Since the late 2000s, Kieren Hebden's work as Four Tet (plus side ventures like Percussions and KH) has explored club culture more thoroughly than his earlier releases, nodding to pirate radio and U.K. garage with albums like Beautiful Rewind and white-label collaborations with producers such as Burial and Terror Danjah. New Energy, his 2017 full-length, seems somewhat ironically named at first, as it finds him revisiting the downtempo sound of earlier productions such as his 2003 breakthrough, Rounds. Following the brief ambient intro "Alap," "Two Thousand and Seventeen" saunters in and drops an astonishingly gorgeous melody played on what sounds like a hammered dulcimer. A few atmospheric synths and additional effects and samples join it, as well as a plaintive bassline, but the melody speaks volumes, and it's touching enough to make it seem like the best Four Tet track in ages. "LA Trance" features a slow, scratchy, thumping beat along with several light, spacious sounds (chimes, birds, ambient drift) as well as simple yet imaginative synthesizer melodies courtesy of Kaitlyn Aurelia Smith. Much of the rest of the album, aside from atmospheric interludes and the stirring downtempo cut "Daughter," consists of uptempo tracks, but even these are reflective enough to be more appropriate for home listening than club play (with the possible exception of "SW9 9SL," a slightly trancey epic with a galloping beat and a rolling garage bassline). "Lush" isn't an Orbital cover, but it's lovely enough to be worthy of such an honor. "You Are Loved" features shuffling drum breaks and a delectable kalimba melody over spacy keyboards, gradually joined by jolts of squirmy, spark-like synths. Tracks like "Scientists" and "Planet" return to the ecstatic vocal manipulations prominent on 2010's There Is Love in You, but there appears to be more of a sense of spaciousness here. Hebden's instruments seem more intimately recorded and cleanly arranged than on his early, glitchier releases, but they manage to avoid sounding sterile or soulless. New Energy is one of the most accessible, listener-friendly releases in the Four Tet catalog, but it still maintains the creativity and unpredictability that have always made his work stand out. ~ Paul Simpson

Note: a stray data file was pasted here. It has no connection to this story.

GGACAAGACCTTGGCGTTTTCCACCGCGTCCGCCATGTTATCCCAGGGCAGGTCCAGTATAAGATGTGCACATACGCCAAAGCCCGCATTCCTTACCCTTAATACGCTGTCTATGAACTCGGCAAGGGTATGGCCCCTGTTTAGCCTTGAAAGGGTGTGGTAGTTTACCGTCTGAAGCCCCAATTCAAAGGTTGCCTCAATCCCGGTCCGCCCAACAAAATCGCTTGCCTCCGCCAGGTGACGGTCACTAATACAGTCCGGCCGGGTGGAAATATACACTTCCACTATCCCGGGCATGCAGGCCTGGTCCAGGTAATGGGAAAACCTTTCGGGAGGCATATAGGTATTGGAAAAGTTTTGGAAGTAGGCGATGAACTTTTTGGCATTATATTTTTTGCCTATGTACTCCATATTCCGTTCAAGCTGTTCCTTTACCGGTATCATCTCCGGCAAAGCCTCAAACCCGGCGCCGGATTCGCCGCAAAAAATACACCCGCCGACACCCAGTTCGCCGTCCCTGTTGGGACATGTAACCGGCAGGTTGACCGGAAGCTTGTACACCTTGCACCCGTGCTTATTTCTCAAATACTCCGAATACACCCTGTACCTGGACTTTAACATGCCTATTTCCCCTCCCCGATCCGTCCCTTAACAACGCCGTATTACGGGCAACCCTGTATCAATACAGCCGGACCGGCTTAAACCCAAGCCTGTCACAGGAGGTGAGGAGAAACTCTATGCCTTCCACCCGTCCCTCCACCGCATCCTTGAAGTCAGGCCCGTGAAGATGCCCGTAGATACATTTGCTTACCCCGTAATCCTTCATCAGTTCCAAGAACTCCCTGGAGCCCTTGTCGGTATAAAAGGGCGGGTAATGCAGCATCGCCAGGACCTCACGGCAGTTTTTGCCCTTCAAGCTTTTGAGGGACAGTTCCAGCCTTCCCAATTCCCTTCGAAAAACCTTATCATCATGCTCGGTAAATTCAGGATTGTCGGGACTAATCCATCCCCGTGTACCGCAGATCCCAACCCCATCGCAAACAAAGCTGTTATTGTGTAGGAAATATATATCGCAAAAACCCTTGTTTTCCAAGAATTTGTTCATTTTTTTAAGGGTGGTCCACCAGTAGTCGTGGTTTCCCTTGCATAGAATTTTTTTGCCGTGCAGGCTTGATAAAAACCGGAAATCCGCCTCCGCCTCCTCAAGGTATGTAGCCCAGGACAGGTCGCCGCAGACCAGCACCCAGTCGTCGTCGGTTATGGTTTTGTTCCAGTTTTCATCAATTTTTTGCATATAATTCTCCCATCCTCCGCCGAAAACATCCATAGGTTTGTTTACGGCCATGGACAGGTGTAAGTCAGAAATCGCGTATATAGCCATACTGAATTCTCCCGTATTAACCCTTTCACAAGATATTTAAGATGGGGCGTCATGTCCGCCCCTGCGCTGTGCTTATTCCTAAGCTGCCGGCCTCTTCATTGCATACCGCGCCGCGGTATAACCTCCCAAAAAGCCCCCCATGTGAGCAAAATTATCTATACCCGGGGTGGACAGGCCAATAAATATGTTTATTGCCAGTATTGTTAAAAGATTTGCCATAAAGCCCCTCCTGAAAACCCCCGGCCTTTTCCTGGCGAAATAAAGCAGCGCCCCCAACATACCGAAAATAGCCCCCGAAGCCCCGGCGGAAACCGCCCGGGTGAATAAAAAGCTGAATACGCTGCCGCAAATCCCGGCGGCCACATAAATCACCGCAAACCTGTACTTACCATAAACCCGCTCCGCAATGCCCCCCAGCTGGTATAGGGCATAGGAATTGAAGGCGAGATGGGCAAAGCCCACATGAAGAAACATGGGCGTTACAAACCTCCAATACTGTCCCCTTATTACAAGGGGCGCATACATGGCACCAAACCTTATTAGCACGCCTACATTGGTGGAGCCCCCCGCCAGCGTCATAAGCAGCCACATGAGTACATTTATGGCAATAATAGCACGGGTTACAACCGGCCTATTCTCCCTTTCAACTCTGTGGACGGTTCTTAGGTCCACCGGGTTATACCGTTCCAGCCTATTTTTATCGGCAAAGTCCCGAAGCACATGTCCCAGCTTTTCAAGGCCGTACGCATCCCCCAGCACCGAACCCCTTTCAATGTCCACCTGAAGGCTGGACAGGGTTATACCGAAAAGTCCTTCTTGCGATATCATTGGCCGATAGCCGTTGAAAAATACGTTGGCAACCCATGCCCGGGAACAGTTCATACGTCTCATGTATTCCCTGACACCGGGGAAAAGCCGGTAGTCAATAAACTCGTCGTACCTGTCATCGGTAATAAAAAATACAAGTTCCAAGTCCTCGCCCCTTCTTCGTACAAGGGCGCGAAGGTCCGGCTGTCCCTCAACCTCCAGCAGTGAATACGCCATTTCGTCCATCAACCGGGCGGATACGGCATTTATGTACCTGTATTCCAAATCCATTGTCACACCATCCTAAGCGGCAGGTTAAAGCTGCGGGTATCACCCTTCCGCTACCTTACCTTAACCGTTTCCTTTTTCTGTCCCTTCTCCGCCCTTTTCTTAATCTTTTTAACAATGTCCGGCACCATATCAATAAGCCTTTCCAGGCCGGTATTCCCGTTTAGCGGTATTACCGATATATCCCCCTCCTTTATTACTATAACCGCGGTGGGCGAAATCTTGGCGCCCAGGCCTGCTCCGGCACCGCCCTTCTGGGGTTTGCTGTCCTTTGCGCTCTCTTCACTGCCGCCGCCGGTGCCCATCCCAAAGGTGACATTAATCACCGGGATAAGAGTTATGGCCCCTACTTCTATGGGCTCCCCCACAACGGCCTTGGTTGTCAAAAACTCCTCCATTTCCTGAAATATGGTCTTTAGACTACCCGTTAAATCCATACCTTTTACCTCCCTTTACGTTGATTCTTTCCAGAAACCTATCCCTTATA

Spin - "[T]hough it is filled with lovely moments, the album also conveys the sense that Hebden is working within the previously established boundaries of his sound, which are admittedly very wide."
Entertainment Weekly - "Hebden's greatest talent remains his knack for letting things grow: Dancefloor workouts and serene meditations blossom organically."
Uncut - "Hebden's own ninth album played to his long-nurtured strengths, stitching global acoustic samples into the gorgeous undulating soundscapes."